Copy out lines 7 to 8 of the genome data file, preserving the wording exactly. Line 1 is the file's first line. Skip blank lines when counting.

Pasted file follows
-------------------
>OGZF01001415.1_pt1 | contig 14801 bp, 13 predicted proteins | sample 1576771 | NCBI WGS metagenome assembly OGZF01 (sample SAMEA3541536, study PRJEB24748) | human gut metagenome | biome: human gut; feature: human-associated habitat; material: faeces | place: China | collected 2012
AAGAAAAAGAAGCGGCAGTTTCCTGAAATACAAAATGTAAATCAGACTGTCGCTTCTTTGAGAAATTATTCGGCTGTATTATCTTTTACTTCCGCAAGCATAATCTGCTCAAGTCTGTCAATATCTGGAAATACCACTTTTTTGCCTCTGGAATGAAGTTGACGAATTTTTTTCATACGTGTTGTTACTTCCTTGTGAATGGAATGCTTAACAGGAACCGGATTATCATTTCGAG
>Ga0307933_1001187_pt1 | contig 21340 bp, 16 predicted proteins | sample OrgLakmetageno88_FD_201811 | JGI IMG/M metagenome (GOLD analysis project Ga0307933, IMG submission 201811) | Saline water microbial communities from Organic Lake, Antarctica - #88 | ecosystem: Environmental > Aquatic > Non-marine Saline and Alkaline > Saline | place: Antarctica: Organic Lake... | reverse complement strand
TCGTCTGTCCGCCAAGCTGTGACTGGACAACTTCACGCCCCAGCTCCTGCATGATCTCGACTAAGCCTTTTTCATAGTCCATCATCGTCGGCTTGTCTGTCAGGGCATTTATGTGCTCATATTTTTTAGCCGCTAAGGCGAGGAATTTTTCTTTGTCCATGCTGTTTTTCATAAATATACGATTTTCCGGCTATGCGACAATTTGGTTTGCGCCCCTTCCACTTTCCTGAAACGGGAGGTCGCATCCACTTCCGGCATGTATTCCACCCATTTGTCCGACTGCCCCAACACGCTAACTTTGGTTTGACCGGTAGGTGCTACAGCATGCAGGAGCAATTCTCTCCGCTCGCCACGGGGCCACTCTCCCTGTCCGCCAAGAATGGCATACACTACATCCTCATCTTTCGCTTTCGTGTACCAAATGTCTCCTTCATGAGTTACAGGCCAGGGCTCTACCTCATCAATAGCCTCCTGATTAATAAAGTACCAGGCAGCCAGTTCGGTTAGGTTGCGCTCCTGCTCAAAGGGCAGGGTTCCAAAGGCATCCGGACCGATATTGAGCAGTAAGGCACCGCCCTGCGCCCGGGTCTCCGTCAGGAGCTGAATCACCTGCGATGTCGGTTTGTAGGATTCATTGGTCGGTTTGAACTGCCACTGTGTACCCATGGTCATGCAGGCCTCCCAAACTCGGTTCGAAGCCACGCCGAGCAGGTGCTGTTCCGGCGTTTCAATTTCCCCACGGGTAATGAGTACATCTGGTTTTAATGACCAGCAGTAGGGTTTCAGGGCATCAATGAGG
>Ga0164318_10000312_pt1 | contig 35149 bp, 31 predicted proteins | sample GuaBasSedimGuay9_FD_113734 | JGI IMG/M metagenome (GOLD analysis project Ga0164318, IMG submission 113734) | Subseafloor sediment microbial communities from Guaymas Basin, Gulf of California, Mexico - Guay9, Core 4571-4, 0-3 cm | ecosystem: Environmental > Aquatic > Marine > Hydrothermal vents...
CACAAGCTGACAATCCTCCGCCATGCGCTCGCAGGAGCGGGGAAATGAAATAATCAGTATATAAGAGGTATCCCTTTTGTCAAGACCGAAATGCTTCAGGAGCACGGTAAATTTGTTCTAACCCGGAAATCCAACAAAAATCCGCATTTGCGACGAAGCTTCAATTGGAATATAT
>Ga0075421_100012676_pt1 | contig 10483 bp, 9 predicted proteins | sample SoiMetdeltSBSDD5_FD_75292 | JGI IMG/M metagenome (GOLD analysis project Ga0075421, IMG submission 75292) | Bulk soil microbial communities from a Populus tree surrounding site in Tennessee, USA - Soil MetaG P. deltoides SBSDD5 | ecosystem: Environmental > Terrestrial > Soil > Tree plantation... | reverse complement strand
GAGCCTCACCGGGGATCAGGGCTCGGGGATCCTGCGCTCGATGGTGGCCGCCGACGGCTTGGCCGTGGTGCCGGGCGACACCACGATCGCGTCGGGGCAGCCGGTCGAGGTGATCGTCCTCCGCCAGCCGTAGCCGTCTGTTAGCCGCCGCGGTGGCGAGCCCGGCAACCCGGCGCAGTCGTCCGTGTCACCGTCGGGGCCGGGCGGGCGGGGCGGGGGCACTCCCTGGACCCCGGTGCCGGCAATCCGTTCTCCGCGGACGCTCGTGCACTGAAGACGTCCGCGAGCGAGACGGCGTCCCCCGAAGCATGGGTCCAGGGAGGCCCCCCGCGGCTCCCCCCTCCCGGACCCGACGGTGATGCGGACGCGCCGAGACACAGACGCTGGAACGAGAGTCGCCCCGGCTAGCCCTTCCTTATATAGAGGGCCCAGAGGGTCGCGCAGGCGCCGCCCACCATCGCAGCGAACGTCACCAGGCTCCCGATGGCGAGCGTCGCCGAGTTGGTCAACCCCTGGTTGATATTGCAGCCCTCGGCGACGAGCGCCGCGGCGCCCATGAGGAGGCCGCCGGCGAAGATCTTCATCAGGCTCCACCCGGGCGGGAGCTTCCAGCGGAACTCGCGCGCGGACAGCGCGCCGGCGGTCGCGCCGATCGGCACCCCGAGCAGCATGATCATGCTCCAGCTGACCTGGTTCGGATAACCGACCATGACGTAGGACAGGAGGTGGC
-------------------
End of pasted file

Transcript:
>Ga0075421_100012676_pt1 | contig 10483 bp, 9 predicted proteins | sample SoiMetdeltSBSDD5_FD_75292 | JGI IMG/M metagenome (GOLD analysis project Ga0075421, IMG submission 75292) | Bulk soil microbial communities from a Populus tree surrounding site in Tennessee, USA - Soil MetaG P. deltoides SBSDD5 | ecosystem: Environmental > Terrestrial > Soil > Tree plantation... | reverse complement strand
GAGCCTCACCGGGGATCAGGGCTCGGGGATCCTGCGCTCGATGGTGGCCGCCGACGGCTTGGCCGTGGTGCCGGGCGACACCACGATCGCGTCGGGGCAGCCGGTCGAGGTGATCGTCCTCCGCCAGCCGTAGCCGTCTGTTAGCCGCCGCGGTGGCGAGCCCGGCAACCCGGCGCAGTCGTCCGTGTCACCGTCGGGGCCGGGCGGGCGGGGCGGGGGCACTCCCTGGACCCCGGTGCCGGCAATCCGTTCTCCGCGGACGCTCGTGCACTGAAGACGTCCGCGAGCGAGACGGCGTCCCCCGAAGCATGGGTCCAGGGAGGCCCCCCGCGGCTCCCCCCTCCCGGACCCGACGGTGATGCGGACGCGCCGAGACACAGACGCTGGAACGAGAGTCGCCCCGGCTAGCCCTTCCTTATATAGAGGGCCCAGAGGGTCGCGCAGGCGCCGCCCACCATCGCAGCGAACGTCACCAGGCTCCCGATGGCGAGCGTCGCCGAGTTGGTCAACCCCTGGTTGATATTGCAGCCCTCGGCGACGAGCGCCGCGGCGCCCATGAGGAGGCCGCCGGCGAAGATCTTCATCAGGCTCCACCCGGGCGGGAGCTTCCAGCGGAACTCGCGCGCGGACAGCGCGCCGGCGGTCGCGCCGATCGGCACCCCGAGCAGCATGATCATGCTCCAGCTGACCTGGTTCGGATAACCGACCATGACGTAGGACAGGAGGTGGC